Not only will you curate better, but the resulting outbound linking also improves SEO, giving your site a nice little boost and telling others just how credible of an information source you are.
Step 5: Say NO to ‘no-follow’ links
If you have “no-follow” links turned on, then you’re depriving your sources of the credit they deserve. “No-follow” links generally make search engines blind to the original source of your curated content, thus depriving them of the much-needed SEO goodness that they deserve.
Step 6: Understand what you’re curating
With so many content curation and aggregation tools available these days, automatic content curation or aggregation is fast becoming the norm. However, issues remain. This was highlighted by Robert A. Geller, president at Fusion PR, who became suspicious and tired of automatically generated newsletters making the rounds on social media networking sites like Twitter. He discovered that some curators are in the habit of merely aggregating content based on keyword results, and that they “had no idea who I was or what my content was about.”
Needless to say, this should not happen at all in ethical content curation. Know your stuff, then curate it so that you’ll be able to deliver the best and most relevant information to your audience.
Step 7: Curate photos in a smart way
Like the image on your original news source? Well, don’t go ahead and reproduce it at full size. Instead, use thumbnails or source your own images under a Creative Commons license, either under Flickr or various other sources.
Tip: Rename it so that the image’s alt text fit the description. This allows search engines to recognize the images (they can’t actually “see” an image so they need signals to recognize it via title or alt text) and rank it accordingly, thus providing a little ranking boost for your content.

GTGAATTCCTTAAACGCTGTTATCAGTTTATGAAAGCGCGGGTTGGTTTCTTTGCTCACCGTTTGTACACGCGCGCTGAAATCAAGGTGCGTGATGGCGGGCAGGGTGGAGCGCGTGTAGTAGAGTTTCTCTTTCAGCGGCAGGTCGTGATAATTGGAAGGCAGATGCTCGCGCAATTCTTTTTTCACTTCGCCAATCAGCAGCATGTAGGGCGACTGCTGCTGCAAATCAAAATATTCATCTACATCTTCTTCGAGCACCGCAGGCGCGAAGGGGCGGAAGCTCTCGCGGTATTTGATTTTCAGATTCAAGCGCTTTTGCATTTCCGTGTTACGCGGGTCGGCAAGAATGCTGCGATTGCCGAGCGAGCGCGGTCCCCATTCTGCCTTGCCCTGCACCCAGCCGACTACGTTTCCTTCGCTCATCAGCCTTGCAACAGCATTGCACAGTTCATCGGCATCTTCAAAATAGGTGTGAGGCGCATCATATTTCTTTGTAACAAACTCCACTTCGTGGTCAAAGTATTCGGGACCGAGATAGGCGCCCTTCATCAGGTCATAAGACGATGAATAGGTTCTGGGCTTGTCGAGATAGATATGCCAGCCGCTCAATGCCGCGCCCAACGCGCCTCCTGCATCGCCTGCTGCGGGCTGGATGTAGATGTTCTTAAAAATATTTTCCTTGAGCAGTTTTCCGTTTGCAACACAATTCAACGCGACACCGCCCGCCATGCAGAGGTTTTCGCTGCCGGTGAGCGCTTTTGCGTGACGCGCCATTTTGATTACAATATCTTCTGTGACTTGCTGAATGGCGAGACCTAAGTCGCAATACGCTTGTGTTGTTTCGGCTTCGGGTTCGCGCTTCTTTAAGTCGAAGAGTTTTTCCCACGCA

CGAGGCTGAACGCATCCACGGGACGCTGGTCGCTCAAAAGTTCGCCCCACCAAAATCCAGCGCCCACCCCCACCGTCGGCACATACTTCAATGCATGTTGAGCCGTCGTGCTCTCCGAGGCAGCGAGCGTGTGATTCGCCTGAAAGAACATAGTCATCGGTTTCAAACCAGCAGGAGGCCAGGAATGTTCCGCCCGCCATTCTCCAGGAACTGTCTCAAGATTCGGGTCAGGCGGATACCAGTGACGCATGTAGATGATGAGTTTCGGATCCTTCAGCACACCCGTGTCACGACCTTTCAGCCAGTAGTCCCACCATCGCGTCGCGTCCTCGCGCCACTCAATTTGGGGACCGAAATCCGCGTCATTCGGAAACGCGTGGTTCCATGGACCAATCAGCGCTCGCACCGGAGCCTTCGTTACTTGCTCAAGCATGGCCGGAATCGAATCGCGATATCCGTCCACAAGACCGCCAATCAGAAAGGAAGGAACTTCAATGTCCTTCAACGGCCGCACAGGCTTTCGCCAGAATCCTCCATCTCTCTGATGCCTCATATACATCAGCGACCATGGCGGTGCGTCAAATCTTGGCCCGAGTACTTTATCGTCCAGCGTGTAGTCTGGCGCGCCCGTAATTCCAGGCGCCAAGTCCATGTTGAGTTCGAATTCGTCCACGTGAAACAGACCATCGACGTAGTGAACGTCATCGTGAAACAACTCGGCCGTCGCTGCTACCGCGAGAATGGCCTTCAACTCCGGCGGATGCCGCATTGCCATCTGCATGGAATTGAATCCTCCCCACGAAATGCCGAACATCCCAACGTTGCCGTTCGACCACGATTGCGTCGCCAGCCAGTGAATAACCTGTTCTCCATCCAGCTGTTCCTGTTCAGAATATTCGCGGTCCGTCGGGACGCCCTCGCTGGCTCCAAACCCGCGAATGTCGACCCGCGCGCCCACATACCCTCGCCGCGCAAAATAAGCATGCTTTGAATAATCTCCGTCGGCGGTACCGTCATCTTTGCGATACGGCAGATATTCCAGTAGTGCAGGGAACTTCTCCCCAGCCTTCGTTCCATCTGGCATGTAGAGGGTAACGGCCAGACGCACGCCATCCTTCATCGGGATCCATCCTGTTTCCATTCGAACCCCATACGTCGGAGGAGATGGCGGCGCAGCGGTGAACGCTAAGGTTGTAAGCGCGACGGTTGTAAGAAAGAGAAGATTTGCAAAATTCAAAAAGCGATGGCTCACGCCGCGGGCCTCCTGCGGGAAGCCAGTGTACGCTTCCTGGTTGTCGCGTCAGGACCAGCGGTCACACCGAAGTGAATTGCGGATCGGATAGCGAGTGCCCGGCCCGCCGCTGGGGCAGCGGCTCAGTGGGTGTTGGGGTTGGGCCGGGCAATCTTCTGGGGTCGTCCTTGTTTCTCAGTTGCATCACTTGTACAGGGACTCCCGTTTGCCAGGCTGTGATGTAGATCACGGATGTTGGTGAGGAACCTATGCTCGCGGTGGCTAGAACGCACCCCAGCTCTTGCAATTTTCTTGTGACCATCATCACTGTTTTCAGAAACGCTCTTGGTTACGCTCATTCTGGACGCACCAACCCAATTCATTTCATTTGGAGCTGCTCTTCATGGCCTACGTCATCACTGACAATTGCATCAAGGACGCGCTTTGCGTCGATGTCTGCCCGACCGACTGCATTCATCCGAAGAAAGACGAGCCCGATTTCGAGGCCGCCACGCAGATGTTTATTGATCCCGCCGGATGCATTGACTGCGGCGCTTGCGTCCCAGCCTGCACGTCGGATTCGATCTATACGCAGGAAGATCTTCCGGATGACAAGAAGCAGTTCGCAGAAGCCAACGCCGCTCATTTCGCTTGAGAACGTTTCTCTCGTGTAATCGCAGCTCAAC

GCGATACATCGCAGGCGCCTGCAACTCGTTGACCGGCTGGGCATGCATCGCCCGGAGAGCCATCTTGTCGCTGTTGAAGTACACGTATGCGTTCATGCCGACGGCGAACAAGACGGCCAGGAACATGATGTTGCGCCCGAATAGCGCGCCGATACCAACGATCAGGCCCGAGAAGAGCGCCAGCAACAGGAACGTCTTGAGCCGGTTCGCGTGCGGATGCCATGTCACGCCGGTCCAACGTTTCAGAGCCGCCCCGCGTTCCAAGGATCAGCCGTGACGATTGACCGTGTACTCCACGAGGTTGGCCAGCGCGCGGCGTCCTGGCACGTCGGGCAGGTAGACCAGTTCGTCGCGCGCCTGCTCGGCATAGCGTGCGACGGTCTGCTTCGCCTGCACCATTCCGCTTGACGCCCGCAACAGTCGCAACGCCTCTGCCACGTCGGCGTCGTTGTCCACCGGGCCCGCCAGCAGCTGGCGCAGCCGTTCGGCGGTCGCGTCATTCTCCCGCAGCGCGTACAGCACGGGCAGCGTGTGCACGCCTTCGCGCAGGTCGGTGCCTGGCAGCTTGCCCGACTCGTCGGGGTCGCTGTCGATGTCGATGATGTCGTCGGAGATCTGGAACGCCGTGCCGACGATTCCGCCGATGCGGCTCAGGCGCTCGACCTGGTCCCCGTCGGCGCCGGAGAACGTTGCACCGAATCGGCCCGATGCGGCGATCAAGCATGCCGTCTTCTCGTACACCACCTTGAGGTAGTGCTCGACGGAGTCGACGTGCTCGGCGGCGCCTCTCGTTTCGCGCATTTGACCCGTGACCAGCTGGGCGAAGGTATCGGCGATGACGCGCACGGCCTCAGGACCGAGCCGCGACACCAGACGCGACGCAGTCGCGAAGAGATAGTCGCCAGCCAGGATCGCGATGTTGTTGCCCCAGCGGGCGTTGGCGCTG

Bonus: 3 best tools to get you started right with content curation
Probably one of the best content curation tools these days, Storify is being widely used by curators everywhere — even big brands like Al Jazeera, Cisco and Washington Post swear by it. With Storify, you can build a multimedia-rich timeline and fill it up with breaking news, tweets, posts, photos and videos of your desired content. The way you present curated content is highly customizable, especially if you choose the Storify VIP subscription.
Scoop.it lets pretty much anyone become their own newspaper publisher. Don’t like what you see online? Well, go ahead and publish your new media-rich news source! All you need to do is make use of their Bookmarklet that lets you “scoop” relevant content, then add your own annotations to make it unique and appealing!
Considered one of the most popular curation tools online, Bundlr lets you compile your own collection of content and present it in an aesthetically pleasing manner. After embedding it pretty much anywhere you want, your followers can view this content (and any changes that occur) in real time.
Content curation is being heralded as the next big thing. However, we’re still a long way from ensuring that all content curation practices are ethical. So it’s up to curators, aggregators, media, brands, content creators, publishers and everyone else in the supply chain to think hard and implement safeguards to make sure it’s done right at your brand. Over time, that will enhance the reputation of content curation as an effective tool for brand marketers.